EDITOR’S NOTE: I asked my friend Anand Rao (no relation), whose parents are off-the-boat Indian, for his opinion on the brouhaha. Astute readers may recognize Anand as the so-called Terror Dentist (OK, so I called him that) and the rest of you might find it instructive to read up on his experience with racial profiling before reading his take on all this:
So, we’re about to get the proverbial chakra spinning:
As an arm-chair journalist, I would probably say that the picture does not accent or further the interview that was dictated to Phawker. I have to ask why you decided to use that drawing as the header for your piece on Saira Rao. Clearly, her book has little (if anything) to do with Indian-American identity issues. The use of the gavel and scales was a clever way to proxy the trident and damaru (drum) traditionally portrayed by Shiva (btw, my reference to the chakra comes from Vishnu which he carries along with a conch shell and mace). But the story and the picture do not harmonize, in my opinion. And it’s an easy road from harmony to cacophony especially when religious/ethnic depictions are involved.
Still, I can’t say that I agree in full with Nita’s remarks. I can attest that there’s an ignorance in our society which believes that all Indians “wear diapers, have eight arms and worship cows.” As many ABCDs (that’s American Born Confused Desi or Indian-American) in this country, I have had to field such comments. Jon, you and I have personally lampooned the complete ignorance of a particular few that believe all brown people with funny names are terrorists. I would hardly call that illustration a “lampoon” of anyone; in fact, I would consider it a compliment to be depicted as the destroyer, though I would have Conan the Destroyer since he’s got better biceps! I also find no hint of any racial overtune on this depiction. After all, how many in our audience would even conclude that we were indeed looking at a Hindu deity (well, Phawker’s audience could, but not too many others like, um, PHILEBRITY! HA! just kidding?)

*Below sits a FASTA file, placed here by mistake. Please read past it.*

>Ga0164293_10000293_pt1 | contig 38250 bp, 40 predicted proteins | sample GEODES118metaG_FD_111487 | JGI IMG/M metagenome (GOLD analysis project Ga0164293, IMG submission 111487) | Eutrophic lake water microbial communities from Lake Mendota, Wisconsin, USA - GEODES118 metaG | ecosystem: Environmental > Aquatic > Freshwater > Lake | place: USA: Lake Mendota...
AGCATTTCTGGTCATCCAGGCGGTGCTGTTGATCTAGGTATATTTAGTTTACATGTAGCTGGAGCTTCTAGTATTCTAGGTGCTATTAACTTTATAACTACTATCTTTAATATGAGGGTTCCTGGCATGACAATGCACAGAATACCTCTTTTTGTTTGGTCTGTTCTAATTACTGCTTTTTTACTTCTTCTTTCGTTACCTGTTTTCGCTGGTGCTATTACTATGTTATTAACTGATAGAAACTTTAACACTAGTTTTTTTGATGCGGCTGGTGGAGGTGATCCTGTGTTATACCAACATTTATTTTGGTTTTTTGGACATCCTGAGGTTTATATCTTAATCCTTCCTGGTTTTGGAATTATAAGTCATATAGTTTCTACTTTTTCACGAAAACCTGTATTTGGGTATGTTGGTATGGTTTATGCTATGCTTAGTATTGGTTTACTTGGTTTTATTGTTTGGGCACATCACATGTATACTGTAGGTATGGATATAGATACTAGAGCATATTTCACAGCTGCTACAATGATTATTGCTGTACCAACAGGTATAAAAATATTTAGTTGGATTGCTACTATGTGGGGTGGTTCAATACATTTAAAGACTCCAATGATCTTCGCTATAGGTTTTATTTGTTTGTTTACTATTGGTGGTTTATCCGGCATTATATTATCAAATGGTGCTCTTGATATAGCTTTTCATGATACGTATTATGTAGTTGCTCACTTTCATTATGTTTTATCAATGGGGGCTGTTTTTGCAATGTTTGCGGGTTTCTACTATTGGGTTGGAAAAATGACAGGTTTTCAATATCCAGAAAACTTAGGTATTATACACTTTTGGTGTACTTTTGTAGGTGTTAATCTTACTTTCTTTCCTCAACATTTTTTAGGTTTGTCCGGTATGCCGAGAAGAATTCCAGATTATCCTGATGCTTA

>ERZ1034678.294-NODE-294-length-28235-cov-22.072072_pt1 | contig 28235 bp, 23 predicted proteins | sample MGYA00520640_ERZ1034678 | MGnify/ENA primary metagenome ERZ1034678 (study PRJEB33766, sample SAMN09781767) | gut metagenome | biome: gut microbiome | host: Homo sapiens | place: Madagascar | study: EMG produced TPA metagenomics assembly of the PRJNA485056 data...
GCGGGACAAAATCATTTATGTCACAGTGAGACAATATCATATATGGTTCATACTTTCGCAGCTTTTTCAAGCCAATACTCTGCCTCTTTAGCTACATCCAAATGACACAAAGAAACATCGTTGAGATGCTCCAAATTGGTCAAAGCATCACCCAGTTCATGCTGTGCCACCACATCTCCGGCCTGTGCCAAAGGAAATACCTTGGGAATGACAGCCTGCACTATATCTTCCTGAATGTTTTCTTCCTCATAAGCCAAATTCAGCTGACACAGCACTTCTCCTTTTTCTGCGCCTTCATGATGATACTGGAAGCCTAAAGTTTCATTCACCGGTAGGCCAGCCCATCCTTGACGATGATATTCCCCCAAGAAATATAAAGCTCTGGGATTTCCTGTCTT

I’m in the middle of my work day, so I’ve gotta cut this short. I’ll end by saying I like the illustration as an illustration per se, meaning that it’s nice as it stands alone. In fact, I’ve always enjoyed Phawker’s drawings. I see no racial slur in this particular depiction, yet there may be some that might see it as such. Nita makes some points, but overall, my feelings is that she is one person and does not speak for the ABCD community (whatever that might mean).
Dr. Anand Rao
[Photo by JEFF FUSCO]